What about fruit? Fruit is full of sugar! What I really enjoyed about the film is that it took the time to explain why fruit is not worrisome like added sugar. Fruit is full of fiber in addition to sugar, so when your body processes it, it takes much longer to process all the fiber and accompanying sugar, and thereby does not overload your organs. When excess sugar enters your digestive system without the accompanying fiber to digest it, your liver gets overwhelmed and turns the sugar into insulin and fatty acids – this can do two (bad) things: 1) Insulin makes it very difficult for your brain to know when you are full, so you keep eating 2) the sugar your body doesn’t know what to do with, is turned into fat and stored.
Fed Up focuses on the fact that added sugars are in almost every single processes food you purchase, even if it’s not a traditionally sweet food. You can find it in chips, crackers, breads, etc. Worst of all, these companies are subsidizing school lunches and providing students with added sugar-filled lunches instead of nutrient dense meals to give them the brain power they need to succeed in school. There is SO much wrong with this picture and this cycle but nothing is changing because the people are not demanding it.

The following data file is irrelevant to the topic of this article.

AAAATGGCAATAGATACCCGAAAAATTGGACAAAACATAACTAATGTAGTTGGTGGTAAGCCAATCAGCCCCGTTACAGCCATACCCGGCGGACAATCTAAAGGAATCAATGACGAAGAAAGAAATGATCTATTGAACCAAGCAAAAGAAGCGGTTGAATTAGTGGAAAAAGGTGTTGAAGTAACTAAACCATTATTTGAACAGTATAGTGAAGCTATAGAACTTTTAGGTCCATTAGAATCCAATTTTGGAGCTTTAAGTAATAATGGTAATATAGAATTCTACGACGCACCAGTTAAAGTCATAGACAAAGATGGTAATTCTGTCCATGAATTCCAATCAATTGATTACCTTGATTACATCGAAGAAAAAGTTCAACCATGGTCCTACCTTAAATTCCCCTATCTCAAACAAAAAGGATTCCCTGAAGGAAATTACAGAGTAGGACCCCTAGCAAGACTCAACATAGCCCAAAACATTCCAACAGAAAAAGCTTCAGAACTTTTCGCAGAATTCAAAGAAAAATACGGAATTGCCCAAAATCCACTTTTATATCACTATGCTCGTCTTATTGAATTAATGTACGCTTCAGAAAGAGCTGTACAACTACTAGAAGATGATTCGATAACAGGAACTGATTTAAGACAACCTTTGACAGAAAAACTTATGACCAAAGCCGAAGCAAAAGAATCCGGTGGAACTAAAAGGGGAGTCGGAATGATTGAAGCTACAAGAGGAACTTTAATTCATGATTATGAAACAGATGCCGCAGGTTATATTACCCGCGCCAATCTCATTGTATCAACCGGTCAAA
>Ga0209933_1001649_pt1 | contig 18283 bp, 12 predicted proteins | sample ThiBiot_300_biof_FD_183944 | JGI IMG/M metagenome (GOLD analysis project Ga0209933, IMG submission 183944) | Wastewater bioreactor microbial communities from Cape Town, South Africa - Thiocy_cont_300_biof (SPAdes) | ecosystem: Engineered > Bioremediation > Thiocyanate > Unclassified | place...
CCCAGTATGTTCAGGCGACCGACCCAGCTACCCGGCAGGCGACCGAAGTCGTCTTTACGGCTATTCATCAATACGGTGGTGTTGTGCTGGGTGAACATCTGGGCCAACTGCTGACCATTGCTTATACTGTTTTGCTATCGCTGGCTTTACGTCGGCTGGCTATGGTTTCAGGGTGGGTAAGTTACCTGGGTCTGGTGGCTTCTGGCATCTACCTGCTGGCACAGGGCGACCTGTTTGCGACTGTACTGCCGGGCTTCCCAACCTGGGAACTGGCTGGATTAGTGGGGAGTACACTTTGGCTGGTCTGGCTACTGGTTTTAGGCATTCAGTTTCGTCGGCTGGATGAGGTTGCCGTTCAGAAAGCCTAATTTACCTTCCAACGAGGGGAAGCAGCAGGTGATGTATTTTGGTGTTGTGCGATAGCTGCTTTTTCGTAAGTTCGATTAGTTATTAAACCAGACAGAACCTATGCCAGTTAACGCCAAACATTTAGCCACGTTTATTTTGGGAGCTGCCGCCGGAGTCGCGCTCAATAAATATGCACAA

Another of the film’s main points: exercise. Well, if I just run enough I can work off all the calories, right? Not exactly how it works. This is why campaigns to get America more active, including but not limited to the latest “Let’s Move!” campaign, are just not enough. This film was not afraid to attack the Food Industry and hold them accountable for the poison they are putting into our food. I call it poison, because it’s a drug, and a drug most of us (myself included!) have been addicted to since we were small children. Studies confirm that sugar has the same effect on your brain as cocaine. Yikes! Never fear, there is a safe amount of sugar to be consumed daily, but most Americans exceed that intake everyday – sometimes in just one meal.